Etiology and Manifestation Codes Medical Coding Basics

Okay, I'm confused about the differencebetween etiology and manifestation codes. What is the difference and do you know anyexample… have any examples? And we just happen to have that. This is basic for coders. You know, you don'tprobably really think etiology and manifestation when you're coding. But what's the firstyou need to know is the guidelines. Etiology is telling you what the patient has wrongwith them. Manifestation tells you how the etiology is presenting. So an example of that,250. That's the diabetes with mellitus. That's the etiology. That's what the patienthas. And keepmind, diabetes codes always

have 5 digits, the 250. So they do trick youon the test sometimes and leave oen of those digits off. Okay so let's say our patient is 250.1.That's a type 1 diabetic and it's under control. So if this patient starts havingsome problems, their kidney starts acting up which is common with diabetes. The patientcomesto the office today because they're felling lightheaded and their feet has beenswollen for a week. Nothing seems to alleviate that swelling. The patient's a type 1 diabeti 35 years, their blood pressure's 15098. They've got cluster edemathe anklesbilaterally and have high protein level in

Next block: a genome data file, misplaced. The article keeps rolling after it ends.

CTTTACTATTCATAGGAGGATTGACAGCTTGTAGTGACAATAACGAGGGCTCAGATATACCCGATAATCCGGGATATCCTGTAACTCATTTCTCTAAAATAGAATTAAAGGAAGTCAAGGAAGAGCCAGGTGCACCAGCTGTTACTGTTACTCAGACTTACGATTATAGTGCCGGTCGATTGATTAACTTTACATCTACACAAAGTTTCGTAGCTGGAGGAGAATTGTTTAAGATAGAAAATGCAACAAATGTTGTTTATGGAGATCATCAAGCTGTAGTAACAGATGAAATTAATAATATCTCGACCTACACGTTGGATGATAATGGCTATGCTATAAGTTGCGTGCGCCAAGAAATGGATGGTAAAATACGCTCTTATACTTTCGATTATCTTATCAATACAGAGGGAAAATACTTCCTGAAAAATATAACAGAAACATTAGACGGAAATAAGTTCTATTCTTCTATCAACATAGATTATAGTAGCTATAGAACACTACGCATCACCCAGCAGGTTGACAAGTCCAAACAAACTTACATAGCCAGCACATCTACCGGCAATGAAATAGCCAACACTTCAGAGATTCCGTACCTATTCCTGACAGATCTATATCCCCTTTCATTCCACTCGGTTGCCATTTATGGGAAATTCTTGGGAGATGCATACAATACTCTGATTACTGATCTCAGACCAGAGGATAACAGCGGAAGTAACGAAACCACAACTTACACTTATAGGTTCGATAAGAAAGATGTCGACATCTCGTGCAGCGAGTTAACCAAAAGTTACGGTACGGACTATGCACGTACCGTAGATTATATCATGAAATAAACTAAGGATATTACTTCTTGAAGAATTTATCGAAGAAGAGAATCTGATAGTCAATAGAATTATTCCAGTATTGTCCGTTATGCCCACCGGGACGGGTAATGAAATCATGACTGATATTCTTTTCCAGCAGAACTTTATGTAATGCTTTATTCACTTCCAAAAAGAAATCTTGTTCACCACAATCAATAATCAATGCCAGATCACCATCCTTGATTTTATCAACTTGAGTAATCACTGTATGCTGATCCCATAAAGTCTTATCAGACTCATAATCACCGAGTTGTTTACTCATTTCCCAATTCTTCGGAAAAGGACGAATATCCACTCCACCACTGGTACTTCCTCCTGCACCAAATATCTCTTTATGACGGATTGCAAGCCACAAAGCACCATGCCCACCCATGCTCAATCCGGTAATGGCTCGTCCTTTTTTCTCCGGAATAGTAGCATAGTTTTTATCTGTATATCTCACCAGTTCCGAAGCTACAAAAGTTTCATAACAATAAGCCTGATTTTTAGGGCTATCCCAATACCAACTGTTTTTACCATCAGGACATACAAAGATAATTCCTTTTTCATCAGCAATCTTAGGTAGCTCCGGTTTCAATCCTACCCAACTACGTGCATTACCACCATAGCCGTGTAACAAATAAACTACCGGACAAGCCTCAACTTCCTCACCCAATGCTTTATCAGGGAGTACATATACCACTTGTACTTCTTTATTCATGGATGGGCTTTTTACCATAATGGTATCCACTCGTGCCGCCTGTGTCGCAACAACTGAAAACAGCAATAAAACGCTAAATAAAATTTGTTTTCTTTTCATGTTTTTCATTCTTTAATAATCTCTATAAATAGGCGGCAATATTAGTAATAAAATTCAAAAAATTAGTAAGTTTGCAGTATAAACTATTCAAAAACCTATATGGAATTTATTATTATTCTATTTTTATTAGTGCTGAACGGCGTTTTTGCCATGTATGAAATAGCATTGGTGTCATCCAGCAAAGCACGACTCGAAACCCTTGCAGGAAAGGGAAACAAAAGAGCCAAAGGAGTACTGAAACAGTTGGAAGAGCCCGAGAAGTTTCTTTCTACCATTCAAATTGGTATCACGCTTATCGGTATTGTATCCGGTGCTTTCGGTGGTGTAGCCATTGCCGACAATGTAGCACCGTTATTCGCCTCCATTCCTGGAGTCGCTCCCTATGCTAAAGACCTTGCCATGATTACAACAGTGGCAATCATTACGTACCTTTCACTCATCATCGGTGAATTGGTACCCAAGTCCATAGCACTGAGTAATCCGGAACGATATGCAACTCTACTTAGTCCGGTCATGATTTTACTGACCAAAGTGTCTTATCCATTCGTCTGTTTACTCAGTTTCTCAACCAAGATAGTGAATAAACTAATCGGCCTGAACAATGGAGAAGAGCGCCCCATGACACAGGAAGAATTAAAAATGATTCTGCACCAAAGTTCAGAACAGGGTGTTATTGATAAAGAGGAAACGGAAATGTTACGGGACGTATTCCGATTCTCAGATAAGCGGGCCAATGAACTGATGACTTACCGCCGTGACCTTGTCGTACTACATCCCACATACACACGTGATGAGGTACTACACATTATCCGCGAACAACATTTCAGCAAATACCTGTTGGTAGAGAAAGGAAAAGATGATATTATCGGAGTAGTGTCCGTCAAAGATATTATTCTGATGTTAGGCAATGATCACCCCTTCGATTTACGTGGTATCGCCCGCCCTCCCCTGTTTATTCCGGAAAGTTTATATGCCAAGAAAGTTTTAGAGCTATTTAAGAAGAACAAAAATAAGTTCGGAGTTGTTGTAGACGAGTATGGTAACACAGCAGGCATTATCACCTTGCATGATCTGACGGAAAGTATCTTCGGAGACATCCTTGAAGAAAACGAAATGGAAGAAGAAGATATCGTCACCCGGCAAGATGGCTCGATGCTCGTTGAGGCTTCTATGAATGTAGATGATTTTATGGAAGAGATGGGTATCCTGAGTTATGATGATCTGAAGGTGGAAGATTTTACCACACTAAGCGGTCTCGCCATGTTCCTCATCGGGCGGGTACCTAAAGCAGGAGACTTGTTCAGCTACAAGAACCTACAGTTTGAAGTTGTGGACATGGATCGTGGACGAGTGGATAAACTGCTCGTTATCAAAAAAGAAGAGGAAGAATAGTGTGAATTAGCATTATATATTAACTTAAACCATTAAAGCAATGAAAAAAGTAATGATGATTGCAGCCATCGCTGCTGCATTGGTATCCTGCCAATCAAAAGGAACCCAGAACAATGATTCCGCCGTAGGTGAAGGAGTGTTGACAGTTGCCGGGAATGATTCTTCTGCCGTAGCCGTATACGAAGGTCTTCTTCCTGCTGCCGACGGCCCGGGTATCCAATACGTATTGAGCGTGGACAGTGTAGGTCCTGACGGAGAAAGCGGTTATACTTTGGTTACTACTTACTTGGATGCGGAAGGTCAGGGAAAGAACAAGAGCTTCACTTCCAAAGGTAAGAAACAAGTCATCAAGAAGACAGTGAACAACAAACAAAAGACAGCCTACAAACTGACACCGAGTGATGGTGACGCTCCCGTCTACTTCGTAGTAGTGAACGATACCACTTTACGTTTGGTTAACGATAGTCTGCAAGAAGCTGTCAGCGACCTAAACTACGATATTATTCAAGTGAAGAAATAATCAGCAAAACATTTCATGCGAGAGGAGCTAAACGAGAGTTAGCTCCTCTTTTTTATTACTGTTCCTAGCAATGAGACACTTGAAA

their urine. So this person's sick. They'vegot something going on. Their diabetes is the etiology and they have manifestations.So HTN, that's the abbreviation for hypertension. You've got proteinthe urine Etiologyand Manifestation Codesand you've got edema. These are all signs of renal neuropathy andthat's common with people who's had diabetes for a long time. So our patient codes for this visit is goingto be 250.41 and this code tells you to use the additional code to identify the manifestationwhich is neuropathy, 583.81. So 250.41 is your etiology, 583.81 is for manifestationand there's some other suggestions of ones

that you can look up when you get this onthe replay or you get itthe… you get a copy of this after the webinar. You canpractice those. Pay attention to the guidelines and what it tells you to codeaddition.But that's manifestation from etiology.